Suppose this should be another thread - BUT - why was Belfast saved and not some of the other more decorated ships? and on that note what other ships are still around british shores from the WWI/II era (I think there used to be one at Brighton in the 90's at the marina).
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ballastanksian

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Re: IRON DUKE 1914
« Reply #36 on: April 23, 2014, 08:53:44 AM »

By the time Belfast stopped active service all the battleships had been scrapped. Perhaps she was in very good condition and thus less of a drain on funds to convert?

How is that Iron Duke going?

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Netleyned

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Re: IRON DUKE 1914
« Reply #37 on: April 23, 2014, 08:56:39 AM »

HMS Cavalier (1944) was in Brighton.
Now in the Historic Dockyard Chatham.




Ned
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deadbeat

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Re: IRON DUKE 1914
« Reply #38 on: April 23, 2014, 12:06:36 PM »

HMS Caroline is in Belfast a cruiser form WW1 and the only ship still in existence form the Battle of Jutland, she is being preserved.
There's a WW1 6" monitor in Portsmouth dockyard.
An A class submarine, HMS Alliance in the submarine museum at Gosport from late WWII
Various harbour defence craft and MTB/MGBs around the country.
We are and have been very poor in preserving our Naval history.
 
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kurakensama

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Re: IRON DUKE 1914
« Reply #39 on: April 23, 2014, 02:02:05 PM »

We only have RM Huáscar, a XIX century monitor captured to Perú, the Simpson which is an Oberon class submarine from the '60 and a concrete replica of Esmeralda, a wooden corvette sunk by Huáscar in 1879. Too many glorious ship, too few museum ships. Coming back to what reunite us, how is Iron Duke doing this days? It'd be nice to see pictures and an update of the construction :)
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Geoff

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Re: IRON DUKE 1914
« Reply #40 on: April 25, 2014, 01:59:26 PM »

Work on Iron Duke has stalled somewhat as I got distracted by some model yachting (please don't shoot me!) but I hope to start work again shortly now the weather has warmed up a little as I can do some more fibreglasing.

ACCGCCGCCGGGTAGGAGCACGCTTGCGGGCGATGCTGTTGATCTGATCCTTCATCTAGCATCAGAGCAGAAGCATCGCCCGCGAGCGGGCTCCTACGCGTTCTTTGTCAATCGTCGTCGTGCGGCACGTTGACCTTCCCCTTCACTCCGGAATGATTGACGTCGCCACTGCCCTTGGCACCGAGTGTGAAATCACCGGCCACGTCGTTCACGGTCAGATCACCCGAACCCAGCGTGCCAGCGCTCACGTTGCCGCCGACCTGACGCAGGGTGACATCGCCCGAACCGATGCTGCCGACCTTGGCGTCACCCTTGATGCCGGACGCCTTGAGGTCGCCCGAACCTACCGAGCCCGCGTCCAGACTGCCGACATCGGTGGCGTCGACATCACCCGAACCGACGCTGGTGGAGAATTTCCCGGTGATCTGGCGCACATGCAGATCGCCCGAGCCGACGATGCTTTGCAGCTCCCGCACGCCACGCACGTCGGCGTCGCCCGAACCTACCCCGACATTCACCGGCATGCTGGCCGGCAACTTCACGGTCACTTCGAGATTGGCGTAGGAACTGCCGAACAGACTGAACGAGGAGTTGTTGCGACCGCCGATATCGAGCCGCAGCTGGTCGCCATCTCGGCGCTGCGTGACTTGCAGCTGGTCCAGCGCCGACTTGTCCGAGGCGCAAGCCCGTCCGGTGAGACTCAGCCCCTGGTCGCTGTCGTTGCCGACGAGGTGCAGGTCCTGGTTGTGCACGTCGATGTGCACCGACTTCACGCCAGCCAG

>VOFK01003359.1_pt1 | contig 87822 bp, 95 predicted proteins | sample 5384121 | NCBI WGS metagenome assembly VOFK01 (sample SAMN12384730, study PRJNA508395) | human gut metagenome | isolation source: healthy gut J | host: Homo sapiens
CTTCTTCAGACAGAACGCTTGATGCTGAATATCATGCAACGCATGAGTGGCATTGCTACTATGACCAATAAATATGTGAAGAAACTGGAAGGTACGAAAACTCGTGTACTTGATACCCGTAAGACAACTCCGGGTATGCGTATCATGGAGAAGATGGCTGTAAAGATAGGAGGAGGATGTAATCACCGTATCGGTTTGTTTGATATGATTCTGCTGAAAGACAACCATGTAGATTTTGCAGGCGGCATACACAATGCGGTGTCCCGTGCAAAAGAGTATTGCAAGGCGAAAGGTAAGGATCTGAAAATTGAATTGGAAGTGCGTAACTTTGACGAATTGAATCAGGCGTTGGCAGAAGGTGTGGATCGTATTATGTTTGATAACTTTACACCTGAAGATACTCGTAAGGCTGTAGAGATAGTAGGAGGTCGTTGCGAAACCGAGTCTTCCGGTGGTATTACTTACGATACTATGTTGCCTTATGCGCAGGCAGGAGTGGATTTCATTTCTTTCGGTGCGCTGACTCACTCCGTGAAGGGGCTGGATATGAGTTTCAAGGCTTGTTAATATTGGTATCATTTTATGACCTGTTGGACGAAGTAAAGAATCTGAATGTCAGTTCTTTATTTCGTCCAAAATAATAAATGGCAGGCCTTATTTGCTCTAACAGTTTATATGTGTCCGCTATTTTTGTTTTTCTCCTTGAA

Also I am pondering whether to cover the whole hull in car body filler and sand back for an ultra smooth finish or accept the fairly good finish I have and start the hull plating and bilge keels.
 
I have a deadline to finish her 31 May 2016 so I need to get on with it!
 
I'll try to get some more pictures up shortly.
 
Cheers
 
Geoff
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madrob

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Re: IRON DUKE 1914
« Reply #41 on: April 25, 2014, 03:38:09 PM »

I have a deadline to finish her 31 May 2016 so I need to get on with it!
Cheers
 
Geoff

Battle of jutland date by any chance?
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Geoff

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Re: IRON DUKE 1914
« Reply #42 on: April 25, 2014, 03:46:58 PM »

yep, but not by chance  :-)
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raflaunches

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Re: IRON DUKE 1914
« Reply #43 on: April 25, 2014, 08:07:51 PM »

So do I. I bought it of the bay a few months back. A superb looking ship.

Ha, If Canada was given 15inch tubes she would have been the most pwerful thing afloat until the Japanese went for 16inch guns in 1916ish.


What about HMS Agincourt?


She had the biggest broadside weight for weight of any vessel when she was built.
14 x 12inch guns, I know that are only 12inch guns but what a broadside!


Unfortunately the Iron Duke class were not strong enough to hold  5 x twin 15inch turrets that's why the QE class only had 4 x twin 15inch turrets and used the space left by the Q turret for extra boiler rooms.